It's been reported that Obama accepted the price. The Washington Post has a nice summary mirroring my sentiments.

Thursday, October 08, 2009

Thursday, October 01, 2009

Layout updates

Over the last couple months I spent a lot of time experimenting with track alignment and options for Emsingen. My updated requirements list is roughly as follows

  • passenger station for a small city (it's ok to have a semi-rural/small town look & feel)
  • ability for train meets (i.e. at least one siding long enough to hold a decent sized freight train)
  • single through track (I'm building a single track main line after all)
  • proper signals for two direction operation on at least two tracks
  • enough sidings to allow for terminus operation (i.e. some passenger trains end in this station, the locomotive runs around the cars and the train later leaves in the direction it came from)

    Now the list of nice to haves:

  • "lok station" (i.e. small coaling/operations/service facilities for steam + diesel locomotives to service locomotives of trains ending in Emsingen)
  • engine shed (for one or more locomotives)
  • 2+ industrial spurs or loading options
  • some multi-use yard tracks to break down/shuffle car cuts left for Emsingen and Talheim by a freight train passing through

    When I started tearing up the original plans, I relatively quickly came to add a couple more nice to haves:

  • lokstation/engine shed needs to be on the near end of the station from the controls (what's the point of e.g. a turntable, if it's hidden behind the engine shed/roundhouse and servicing facilities)
  • a (small? how small?) turntable would be really cool.
  • sorting of cars needs to happen on near side of the station, too. You need to see what's moving where
  • yard tracks need to be straight

    ooops. Here's my first try:

    The location of the station building is pretty much set on the city side of the tracks. I converted the former freight area to become the lok station, including a 3 stall round house, and turntable. The round house, as a side-effect, conveniently hides the tunnel entrance of the ramp to the middle level, so I'm hoping that the effect will be "train enters the stage" instead of "train exits yet another tunnel". The space for the service area is tight but workable, given it's a small terminus with only a few road locos to service, as well as 1 or 2 locomotives stationed here.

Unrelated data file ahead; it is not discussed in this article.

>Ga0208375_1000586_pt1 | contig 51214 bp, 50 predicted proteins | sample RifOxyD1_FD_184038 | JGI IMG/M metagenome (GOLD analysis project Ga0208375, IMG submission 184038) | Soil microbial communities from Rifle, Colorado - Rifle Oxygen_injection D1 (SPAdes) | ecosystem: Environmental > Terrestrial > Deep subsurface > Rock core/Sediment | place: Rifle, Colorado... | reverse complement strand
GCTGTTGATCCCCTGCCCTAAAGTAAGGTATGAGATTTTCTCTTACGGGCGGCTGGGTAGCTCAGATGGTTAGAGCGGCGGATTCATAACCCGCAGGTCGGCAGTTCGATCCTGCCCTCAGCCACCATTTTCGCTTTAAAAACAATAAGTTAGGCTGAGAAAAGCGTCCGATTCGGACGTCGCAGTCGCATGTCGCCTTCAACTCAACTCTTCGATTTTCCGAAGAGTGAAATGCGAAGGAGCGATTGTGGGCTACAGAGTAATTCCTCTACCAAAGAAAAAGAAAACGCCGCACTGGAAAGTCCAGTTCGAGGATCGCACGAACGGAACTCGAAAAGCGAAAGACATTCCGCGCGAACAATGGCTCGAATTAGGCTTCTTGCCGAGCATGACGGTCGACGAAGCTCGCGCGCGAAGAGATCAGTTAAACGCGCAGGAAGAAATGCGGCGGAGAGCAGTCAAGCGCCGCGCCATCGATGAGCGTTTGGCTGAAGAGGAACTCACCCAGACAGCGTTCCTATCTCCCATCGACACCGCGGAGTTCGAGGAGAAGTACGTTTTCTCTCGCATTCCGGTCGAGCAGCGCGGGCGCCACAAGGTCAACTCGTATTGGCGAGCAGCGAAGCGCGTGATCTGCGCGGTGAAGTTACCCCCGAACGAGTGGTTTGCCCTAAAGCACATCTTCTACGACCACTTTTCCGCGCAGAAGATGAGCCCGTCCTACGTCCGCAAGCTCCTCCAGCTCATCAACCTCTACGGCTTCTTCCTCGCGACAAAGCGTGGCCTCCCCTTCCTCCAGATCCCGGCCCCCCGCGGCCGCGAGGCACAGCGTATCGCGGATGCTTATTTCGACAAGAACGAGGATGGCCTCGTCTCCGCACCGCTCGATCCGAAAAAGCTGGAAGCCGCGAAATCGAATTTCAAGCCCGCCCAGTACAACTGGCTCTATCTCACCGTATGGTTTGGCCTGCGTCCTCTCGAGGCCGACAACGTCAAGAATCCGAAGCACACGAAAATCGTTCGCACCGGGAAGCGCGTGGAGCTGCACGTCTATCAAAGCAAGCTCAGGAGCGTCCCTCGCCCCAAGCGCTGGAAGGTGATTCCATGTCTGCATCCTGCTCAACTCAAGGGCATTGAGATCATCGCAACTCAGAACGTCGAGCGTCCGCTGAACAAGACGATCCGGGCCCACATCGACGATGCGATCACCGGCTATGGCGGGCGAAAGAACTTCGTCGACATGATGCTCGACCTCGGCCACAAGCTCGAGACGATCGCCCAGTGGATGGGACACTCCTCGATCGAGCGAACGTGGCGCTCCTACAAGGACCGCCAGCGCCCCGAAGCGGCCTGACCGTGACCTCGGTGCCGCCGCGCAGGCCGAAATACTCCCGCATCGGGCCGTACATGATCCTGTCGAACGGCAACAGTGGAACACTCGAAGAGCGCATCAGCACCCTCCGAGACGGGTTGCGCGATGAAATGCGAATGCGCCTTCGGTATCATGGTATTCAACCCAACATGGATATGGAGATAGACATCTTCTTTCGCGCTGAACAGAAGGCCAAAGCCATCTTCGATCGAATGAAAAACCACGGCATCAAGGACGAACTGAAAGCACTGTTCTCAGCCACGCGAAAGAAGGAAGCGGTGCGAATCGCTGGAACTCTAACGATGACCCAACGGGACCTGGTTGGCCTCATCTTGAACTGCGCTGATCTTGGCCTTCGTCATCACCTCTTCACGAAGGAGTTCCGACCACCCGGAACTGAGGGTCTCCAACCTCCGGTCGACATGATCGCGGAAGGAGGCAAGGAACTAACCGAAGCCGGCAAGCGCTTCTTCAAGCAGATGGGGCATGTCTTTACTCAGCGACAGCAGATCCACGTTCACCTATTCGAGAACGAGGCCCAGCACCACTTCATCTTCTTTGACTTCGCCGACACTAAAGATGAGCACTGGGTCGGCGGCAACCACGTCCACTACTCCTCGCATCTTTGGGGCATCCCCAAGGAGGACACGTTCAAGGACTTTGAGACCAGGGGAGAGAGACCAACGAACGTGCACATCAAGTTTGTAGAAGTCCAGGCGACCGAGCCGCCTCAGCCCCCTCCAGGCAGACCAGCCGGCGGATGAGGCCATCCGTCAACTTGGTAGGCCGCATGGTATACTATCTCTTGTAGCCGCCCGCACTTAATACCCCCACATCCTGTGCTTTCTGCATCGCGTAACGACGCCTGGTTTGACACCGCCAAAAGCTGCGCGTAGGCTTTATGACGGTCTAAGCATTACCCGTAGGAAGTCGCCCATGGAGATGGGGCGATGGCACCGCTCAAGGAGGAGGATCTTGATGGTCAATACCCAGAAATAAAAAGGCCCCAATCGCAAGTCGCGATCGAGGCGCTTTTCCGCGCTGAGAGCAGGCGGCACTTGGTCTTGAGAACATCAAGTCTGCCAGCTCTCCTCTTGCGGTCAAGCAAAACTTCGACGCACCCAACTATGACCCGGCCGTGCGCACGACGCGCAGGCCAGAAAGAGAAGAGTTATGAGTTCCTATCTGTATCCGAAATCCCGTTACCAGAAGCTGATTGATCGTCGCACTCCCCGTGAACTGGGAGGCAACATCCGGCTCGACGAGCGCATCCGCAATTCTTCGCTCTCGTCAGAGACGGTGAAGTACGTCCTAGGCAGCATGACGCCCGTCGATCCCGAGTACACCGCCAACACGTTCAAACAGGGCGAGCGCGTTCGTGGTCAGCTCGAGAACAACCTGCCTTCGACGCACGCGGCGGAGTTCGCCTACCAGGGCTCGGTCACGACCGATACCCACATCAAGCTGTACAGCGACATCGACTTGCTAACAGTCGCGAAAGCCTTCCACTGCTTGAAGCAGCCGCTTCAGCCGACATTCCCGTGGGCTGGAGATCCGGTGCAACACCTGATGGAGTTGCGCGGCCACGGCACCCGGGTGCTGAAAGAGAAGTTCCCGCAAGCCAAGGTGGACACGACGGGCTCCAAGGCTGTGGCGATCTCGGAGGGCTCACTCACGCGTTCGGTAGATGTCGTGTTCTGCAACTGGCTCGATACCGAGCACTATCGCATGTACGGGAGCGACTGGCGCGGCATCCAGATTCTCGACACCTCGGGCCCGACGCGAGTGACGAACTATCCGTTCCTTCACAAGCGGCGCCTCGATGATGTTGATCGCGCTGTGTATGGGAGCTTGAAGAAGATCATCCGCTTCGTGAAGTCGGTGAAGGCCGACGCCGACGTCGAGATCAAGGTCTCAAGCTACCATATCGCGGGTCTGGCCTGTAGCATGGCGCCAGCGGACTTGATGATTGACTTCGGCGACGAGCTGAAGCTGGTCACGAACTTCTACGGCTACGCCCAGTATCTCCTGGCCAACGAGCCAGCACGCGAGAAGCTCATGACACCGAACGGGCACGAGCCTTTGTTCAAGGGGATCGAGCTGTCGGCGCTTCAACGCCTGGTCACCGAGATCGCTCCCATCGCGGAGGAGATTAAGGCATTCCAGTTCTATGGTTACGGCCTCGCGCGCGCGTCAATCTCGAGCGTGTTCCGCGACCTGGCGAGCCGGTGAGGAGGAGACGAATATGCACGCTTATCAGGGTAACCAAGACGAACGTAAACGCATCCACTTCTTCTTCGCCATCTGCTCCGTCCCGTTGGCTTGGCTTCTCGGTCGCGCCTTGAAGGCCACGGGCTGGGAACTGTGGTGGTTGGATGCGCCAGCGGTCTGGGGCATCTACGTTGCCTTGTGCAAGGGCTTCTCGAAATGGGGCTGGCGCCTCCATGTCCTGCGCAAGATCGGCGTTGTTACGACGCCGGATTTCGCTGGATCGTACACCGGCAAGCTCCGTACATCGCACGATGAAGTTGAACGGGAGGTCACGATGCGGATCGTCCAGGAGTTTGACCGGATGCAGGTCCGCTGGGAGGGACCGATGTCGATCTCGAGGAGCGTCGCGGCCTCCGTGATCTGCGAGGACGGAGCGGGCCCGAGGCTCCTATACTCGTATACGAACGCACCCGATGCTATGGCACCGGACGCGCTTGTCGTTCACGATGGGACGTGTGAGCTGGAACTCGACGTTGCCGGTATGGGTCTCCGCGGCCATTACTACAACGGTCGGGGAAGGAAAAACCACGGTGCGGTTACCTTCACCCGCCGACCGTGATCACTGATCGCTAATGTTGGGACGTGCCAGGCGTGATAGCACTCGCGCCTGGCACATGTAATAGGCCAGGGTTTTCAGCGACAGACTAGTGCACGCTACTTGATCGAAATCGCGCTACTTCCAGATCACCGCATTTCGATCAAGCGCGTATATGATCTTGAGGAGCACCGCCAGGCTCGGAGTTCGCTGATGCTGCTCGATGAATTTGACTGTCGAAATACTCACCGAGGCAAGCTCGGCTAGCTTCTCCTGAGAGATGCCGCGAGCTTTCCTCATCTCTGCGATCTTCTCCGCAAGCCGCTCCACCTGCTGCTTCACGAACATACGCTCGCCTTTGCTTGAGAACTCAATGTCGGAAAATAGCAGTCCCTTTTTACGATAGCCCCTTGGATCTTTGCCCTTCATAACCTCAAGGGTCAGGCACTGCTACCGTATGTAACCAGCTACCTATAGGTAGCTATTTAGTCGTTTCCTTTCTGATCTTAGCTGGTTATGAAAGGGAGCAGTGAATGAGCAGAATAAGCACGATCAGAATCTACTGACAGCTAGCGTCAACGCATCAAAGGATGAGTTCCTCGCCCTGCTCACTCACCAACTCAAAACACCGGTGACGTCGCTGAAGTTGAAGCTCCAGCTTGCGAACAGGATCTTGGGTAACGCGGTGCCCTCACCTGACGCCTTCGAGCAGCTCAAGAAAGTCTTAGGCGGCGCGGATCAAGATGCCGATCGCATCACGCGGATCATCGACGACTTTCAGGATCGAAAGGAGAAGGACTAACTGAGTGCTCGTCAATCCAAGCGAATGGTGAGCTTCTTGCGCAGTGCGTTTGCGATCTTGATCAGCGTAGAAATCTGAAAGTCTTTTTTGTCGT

On the other side of the main track is an open air loading ramp, or maybe I put some oil tanks in that corner on the inside of the right turn towards the bridge.
    The yard tracks are a bit odd, and too short for any real work. There is a limit on how deep the station area can become without encroaching on space needed for the middle level. However, they correspond well to the available length of the yard lead. One problem I have with all approaches is that I'm having trouble properly operating the arrival/departure track without using the main line track. I kind of want to maintain the ability for fairly busy operation on the main line (either automated, or by a second operator), as much as that is possible on a single track ...

    A simplified approach for the yard tracks. Basically, I left enough track to shuffle cars for switching and local deliveries.

    I also re-aligned the tracks in the lok station a bit. I'm not happy with how the switches to the lok station clog up track 1 in front of the station building. I want servicing to be located between the tracks and the turn table. The setup is a bit loose here, since I don't have a turntable (yet), and most roundhouses require a certain distance between turntable and doors, which is larger than what I accounted for here. I might have to circle the round house to the right and potentially move the turntable more to the left further into the curve, which would affect the arrangement of the servicing and access tracks. Clearly more accurate planning is needed for this area.

    A sneaky approach to get more usable length for the yard tracks by using slim switches with a small angle, and allowing the tracks to encroach on middle level territory. The lead track is to short to hold a full cut of cars from the longest yard track, plus locomotive.

    Here I attempted to address the problem of "how do I get a complete train from the yard onto the main line with no switching maneuvers". As a side effect the industry track on the right gained some space. Unfortunately this also meant more encroaching on middle level territory.

    Same idea, with longer yard tracks and simplified trackage, no dedicated yard lead.

    A variation on the theme that leaves much more space around the industry track, but again requires somewhat odd movements for yard operations.

    Going back to basics. Instead of trying to squeeze a lot of yard operations into an impossible space, I just go with two storage tracks, making them as long as I possibly can. The alignment of the mainline track slightly changed by removing the curved switch, which leaves space to arrange the two storage tracks more neatly.
    What I like about this setup is that it allows me to do some switching operations, without eating into space I had originally allocated for scenery, industry, and roads.

    Less is More.

    This plan is also updated with the actual track layout I'm using on the middle level around Talheim station and on to the tunnel.